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Story preservation beyond old public archives:

Little Jamaica's cultural erasure is rapidly becoming a victim of gentrification
By: Dorcas Marfo, Master of Digital Media
February 20, 2021
Black man walking across the Eglinton construction site

Check out Dorcas's Instagram account - "20stryreads" !

The Reggae Lane mural (Portrait of Black woman surrounded by greenery and community) sits at Eglinton West and Oakwood Avenue

The Reggae Lane mural sits at Eglinton West and Oakwood Avenue (Samantha Yao/ The Varsity)

Most of us have heard the word "gentrification." According to Google, gentrification is "the process whereby the character of a poor urban area is changed by wealthier people moving in, improving housing, and attracting new businesses, typically displacing current inhabitants in the process."

According to victims of gentrification, it is the complete erasure of their community culture and identity. With their immigrant status and little-to-no resources, these residents work tirelessly to build a community they feel comfortable living in. Gentrification is sugarcoated with words like improvement and attraction to justify the intentions of urban redevelopment. This intention is to push out the underrepresented and make even more room for the represented. 

There are many layers of discrimination and division, but it boils down to the how. How can community members carry the cross of gentrification while struggling, in more than one way, to live within a challenging space? If the powers of gentrification win, how can the community's legacy still live on? How can community members share their stories as a learning tool for actors that are furthering redevelopment?

For my major research project, I'm looking at one of the neighbourhoods on Eglinton West Avenue called Little Jamaica. This pocket of Caribbean culture and community emerged during the 70s and 80s, when approx. 100,000 Jamaicans immigrated, external link and came to Canada. Many settled around Eglinton Avenue West and Oakwood Avenue.

Even outside this space, the Caribbean diaspora would find its way into Little Jamaica to get a sense and taste of home. Rich with history and built on relationships, Little Jamaica was filled with Black and immigrant-owned businesses. Now fast forward to 2021, some businesses have shut down, external link. The remaining ones are losing customer traffic due to the Metrolinx Eglinton Crosstown LRT, external link, a major transportation infrastructure project that commenced in the summer of 2011 and is expected to be completed in 2022. This project will connect East and West Toronto via transit stations and stops. Also, COVID-19 has put restrictions on small businesses as they resort to take-out and delivery methods.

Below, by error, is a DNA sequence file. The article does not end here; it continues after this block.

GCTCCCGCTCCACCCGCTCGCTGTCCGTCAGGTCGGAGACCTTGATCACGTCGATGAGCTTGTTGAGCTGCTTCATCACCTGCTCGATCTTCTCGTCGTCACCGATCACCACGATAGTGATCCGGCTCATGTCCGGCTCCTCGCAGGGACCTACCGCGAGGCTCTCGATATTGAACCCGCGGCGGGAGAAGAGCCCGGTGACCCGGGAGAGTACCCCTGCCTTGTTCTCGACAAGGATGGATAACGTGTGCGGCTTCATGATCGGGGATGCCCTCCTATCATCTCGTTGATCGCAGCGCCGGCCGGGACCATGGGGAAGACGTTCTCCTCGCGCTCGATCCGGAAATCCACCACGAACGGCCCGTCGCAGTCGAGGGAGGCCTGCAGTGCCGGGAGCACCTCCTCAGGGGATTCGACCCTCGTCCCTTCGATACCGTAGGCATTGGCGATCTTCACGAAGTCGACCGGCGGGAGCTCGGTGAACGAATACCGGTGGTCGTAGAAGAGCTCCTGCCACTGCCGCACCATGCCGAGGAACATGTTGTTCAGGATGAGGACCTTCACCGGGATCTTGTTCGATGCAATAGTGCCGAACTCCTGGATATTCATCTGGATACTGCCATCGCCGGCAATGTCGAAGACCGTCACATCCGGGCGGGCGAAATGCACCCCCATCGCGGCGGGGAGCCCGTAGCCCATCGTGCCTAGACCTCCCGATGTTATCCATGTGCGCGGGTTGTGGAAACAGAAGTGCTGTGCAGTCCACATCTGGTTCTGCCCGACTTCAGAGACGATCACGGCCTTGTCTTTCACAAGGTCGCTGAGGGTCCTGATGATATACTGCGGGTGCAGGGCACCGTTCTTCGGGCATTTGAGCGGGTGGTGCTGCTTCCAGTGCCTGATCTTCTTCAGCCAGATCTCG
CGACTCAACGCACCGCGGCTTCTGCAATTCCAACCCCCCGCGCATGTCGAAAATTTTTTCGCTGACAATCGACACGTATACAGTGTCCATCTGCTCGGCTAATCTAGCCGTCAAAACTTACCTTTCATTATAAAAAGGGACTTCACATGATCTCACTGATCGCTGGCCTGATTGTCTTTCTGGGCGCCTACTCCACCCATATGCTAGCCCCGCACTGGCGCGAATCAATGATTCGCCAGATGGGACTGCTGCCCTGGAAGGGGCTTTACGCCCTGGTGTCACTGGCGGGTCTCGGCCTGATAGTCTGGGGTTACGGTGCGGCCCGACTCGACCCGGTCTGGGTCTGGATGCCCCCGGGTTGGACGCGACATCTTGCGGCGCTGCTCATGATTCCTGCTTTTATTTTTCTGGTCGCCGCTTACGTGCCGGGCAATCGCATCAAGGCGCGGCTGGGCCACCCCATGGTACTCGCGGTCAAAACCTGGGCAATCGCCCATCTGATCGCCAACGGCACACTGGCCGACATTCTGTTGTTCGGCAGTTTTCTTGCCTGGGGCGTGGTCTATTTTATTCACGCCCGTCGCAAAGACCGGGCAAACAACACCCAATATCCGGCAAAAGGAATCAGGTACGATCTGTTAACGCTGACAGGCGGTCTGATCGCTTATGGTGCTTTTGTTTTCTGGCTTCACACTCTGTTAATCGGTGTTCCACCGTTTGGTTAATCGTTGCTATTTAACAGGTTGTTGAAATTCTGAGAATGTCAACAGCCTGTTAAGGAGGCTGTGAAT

The goal of my project is to shed light on the historical and continuing significance of Little Jamaica. As a cultural hub of Caribbean food, finance, beauty, and retail, this strip is a central part of Eglinton West’s cultural identity. 

I plan to further my research and potentially create a prototype of an interactive mobile application (ready by August 2021) that preserves and makes accessible stories of Little Jamaica while promoting awareness and raising support for this pocket of Caribbean Canadian culture.  I hope this objective can be a means of advocacy for endangered businesses and lives displaced.  

With high information accessibility, this type of insight belongs in the digital landscape and not in old public archives. I want to facilitate a personalized experience for the community and City actors' outside this space. They should be aware of Little Jamaica’s cultural identity and potential. We shouldn't sugarcoat the possibility that Little Jamaica’s future is diminishing. However, there have been developments in the preservation of their cultural heritage. As of October 2, 2020, Toronto's city council passed the motion, external link to officially name the neighbourhood on Eglinton Avenue West as "Little Jamaica." However, there is more work to be done.  

As an African-Canadian woman whose parents immigrated from Ghana to Canada for better opportunities for my sisters and me, I've witnessed the challenges of finding a place of belonging. As a Black person navigating this world and professional industries, it's difficult to keep afloat without facing neglect, lack of support, and consideration. There's this feeling of walking on eggshells when others don't believe in your craft, and you have to prove yourself always.

As a Black journalist, it's my goal to highlight marginalized communities' stories. My motto is that “everyone deserves to be seen the way they want to be seen”. This motto is my umbrella statement, and through the projects I'm involved in and the people I've met, I hope this can come alive in more than one way!

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